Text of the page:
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The quest for red rice beer: transregional interactions and development of competitive feasting in Neolithic China

Abstract

The Neolithic cultures in China during the fourth millennium BC experienced increased transregional interactions, characterized by artifacts with striking similarities being distributed over an unprecedentedly large area, including certain forms of ceramic vessels. This phenomenon has been described as the interaction sphere, which formed the foundations of Chinese civilization. However, the exact function of those vessels has remained largely unclear. In this study, we focus on one type of such vessels, dakougang (wide orifice vats; DKG), which have often been found in elite burials and distributed from the Yangzi River environs to the Yellow River valley. By analyzing microfossil remains (starch, phytoliths, and fungi) in the residues on DKG and hypothetical drinking vessels (jars and cups) unearthed from a late Dawenkou culture site at Yuchisi in Anhui province, we conclude that these vessels were used for production and consumption of fermented beverages. The ingredients include rice, millet, Job’s tears, Triticeae, and snake gourd root; the fermentation method was to prepare a qu starter predominantly containing Monascus mold for producing red colored beer. The red beer made with DKG probably functioned as sacred drinks that conferred prestige on the host, served in competitive feasts, and associated with the emergence of elite social groups. The revelation of red rice beer produced and consumed with DKG, therefore, sheds new light on the intensified transregional interactions which contributed to the growth of social stratification at the dawn of Chinese civilization.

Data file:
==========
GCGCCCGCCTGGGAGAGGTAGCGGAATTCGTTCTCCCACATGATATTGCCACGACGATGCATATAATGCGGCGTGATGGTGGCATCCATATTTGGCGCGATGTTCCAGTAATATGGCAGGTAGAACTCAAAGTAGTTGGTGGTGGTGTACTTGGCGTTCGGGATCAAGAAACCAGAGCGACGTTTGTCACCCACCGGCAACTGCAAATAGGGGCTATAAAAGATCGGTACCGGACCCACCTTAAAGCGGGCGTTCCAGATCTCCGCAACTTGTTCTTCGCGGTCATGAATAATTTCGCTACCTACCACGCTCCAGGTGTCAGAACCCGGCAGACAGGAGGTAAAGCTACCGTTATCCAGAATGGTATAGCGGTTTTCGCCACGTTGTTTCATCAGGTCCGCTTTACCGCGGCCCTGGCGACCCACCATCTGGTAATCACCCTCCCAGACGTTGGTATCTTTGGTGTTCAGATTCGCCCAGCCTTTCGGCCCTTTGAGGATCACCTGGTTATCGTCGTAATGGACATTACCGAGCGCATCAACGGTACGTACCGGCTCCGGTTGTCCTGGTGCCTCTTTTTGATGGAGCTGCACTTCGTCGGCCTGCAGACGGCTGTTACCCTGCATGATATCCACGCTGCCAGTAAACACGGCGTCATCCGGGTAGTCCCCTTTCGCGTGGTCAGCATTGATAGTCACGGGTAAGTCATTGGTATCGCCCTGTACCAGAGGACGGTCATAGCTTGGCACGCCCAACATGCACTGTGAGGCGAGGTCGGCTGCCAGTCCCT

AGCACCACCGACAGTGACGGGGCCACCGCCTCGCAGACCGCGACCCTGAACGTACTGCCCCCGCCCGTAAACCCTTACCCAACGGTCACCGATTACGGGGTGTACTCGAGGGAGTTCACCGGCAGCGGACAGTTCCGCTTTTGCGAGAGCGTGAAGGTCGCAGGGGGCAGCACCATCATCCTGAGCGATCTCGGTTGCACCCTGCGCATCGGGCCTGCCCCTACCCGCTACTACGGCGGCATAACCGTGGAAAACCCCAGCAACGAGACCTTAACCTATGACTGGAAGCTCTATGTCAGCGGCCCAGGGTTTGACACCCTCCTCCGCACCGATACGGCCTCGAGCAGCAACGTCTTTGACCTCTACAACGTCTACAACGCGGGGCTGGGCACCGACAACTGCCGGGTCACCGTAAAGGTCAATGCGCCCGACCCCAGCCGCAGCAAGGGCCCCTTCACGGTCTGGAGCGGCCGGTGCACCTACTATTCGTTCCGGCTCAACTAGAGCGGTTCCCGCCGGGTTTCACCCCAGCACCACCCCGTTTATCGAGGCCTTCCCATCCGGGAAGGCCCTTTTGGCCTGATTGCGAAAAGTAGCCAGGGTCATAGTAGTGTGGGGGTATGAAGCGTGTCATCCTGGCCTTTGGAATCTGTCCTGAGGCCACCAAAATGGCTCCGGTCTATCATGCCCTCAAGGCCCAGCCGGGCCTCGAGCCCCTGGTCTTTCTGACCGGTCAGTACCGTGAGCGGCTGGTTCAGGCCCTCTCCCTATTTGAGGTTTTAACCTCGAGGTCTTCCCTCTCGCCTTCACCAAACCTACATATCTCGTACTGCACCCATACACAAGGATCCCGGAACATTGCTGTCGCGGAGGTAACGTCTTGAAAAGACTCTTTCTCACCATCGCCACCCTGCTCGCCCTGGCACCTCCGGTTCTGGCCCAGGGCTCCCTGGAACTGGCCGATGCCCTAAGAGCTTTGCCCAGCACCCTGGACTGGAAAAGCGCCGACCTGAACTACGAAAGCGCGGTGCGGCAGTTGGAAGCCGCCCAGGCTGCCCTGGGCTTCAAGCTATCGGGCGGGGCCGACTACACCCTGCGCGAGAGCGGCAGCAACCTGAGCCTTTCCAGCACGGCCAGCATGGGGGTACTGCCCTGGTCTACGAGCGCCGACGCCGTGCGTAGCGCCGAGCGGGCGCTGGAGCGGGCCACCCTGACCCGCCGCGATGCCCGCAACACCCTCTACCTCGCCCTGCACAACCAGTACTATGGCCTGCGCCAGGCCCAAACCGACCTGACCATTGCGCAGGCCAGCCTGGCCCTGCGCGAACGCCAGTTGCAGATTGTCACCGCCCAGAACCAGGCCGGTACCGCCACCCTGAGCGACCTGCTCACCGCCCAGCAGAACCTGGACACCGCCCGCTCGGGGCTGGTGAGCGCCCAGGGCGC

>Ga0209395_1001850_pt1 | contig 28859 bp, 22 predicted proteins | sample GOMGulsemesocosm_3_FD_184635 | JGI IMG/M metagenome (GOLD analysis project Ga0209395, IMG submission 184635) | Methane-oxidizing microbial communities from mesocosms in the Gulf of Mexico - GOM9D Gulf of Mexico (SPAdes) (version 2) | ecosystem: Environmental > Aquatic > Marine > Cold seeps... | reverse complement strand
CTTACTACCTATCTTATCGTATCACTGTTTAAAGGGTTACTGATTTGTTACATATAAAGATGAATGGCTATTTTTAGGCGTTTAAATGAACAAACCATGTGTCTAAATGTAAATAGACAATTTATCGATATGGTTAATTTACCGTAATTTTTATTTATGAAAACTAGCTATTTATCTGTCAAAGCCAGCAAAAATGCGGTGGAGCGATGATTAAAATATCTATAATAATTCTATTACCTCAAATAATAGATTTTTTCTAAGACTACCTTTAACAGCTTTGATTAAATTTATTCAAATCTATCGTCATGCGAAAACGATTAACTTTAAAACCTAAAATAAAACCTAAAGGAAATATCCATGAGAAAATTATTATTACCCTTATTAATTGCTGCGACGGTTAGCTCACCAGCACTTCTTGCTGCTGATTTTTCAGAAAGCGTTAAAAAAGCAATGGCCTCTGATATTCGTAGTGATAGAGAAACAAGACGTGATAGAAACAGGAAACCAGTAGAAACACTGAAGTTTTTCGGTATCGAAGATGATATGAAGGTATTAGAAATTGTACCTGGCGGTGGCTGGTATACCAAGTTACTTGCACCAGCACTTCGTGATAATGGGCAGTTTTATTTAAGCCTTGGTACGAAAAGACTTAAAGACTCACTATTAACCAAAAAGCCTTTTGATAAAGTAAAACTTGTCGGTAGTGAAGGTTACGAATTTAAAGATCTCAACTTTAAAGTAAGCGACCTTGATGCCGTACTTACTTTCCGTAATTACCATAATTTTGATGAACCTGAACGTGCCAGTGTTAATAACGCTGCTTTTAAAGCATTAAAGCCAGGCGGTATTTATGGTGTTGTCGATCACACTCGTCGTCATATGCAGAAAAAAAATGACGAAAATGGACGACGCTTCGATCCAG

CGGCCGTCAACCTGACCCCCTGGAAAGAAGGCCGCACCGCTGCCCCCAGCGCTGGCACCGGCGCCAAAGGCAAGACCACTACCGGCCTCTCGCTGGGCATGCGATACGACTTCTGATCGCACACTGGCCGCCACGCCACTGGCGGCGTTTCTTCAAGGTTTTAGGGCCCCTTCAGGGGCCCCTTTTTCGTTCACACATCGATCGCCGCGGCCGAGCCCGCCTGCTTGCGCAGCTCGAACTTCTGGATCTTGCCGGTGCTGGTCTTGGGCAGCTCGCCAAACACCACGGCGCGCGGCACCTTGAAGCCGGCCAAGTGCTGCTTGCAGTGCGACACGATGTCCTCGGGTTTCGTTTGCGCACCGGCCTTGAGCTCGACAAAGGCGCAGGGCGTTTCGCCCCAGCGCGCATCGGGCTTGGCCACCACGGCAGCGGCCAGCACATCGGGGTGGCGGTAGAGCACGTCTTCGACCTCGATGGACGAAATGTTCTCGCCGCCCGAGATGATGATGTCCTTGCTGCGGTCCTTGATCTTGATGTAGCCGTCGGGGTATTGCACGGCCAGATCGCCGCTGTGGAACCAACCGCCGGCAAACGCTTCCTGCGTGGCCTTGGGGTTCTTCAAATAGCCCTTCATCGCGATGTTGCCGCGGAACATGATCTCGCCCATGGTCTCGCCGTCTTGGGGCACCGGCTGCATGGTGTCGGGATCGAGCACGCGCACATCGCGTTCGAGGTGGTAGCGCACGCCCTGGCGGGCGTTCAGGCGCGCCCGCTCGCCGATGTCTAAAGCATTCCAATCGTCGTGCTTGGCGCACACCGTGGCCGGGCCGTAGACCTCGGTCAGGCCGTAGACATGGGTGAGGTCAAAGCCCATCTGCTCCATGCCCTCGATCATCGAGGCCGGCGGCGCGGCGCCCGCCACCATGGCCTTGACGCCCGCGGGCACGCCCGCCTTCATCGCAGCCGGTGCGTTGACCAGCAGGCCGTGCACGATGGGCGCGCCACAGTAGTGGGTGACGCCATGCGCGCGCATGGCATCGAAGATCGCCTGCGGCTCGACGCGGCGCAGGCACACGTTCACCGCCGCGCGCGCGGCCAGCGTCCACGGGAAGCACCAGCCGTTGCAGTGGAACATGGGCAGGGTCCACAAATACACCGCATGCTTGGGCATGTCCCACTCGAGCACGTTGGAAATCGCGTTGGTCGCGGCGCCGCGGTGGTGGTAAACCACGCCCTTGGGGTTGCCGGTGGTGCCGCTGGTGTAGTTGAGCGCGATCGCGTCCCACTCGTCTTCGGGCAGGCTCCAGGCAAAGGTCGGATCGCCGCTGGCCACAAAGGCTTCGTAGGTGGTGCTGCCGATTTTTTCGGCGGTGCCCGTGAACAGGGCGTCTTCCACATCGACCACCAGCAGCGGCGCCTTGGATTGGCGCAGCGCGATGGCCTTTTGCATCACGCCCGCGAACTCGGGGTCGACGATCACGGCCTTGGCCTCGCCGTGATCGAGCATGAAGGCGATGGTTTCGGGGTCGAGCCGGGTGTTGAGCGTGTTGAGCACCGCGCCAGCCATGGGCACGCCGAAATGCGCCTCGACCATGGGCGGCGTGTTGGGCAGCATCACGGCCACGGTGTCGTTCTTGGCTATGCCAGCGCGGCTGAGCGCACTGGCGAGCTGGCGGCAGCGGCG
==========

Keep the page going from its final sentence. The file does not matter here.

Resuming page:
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Acknowledgements

We would like to thank the following individuals and institution. The technicians in the Qufu Archaeology Station in Shandong assisted with the sampling process, Dr. Jianping Zhang helped with the identification of some phytoliths, Professor Fusheng Chen helped with the identification of some Monascus molds, and Dr. Thomas Bartlett edited the English of the paper. The project was supported by the Min Kwaan Chinese Archaeology Project in the Stanford Archaeology Center, Stanford University.

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Liu, L., Wang, J., Chen, R. et al. The quest for red rice beer: transregional interactions and development of competitive feasting in Neolithic China. Archaeol Anthropol Sci 14, 78 (2022). https://doi.org/10.1007/s12520-022-01545-y

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Keywords

  • Yuchisi
  • Dawenkou culture
  • Qu starter
  • Monascus mold
  • Dakougang vat
  • Alcoholic beverages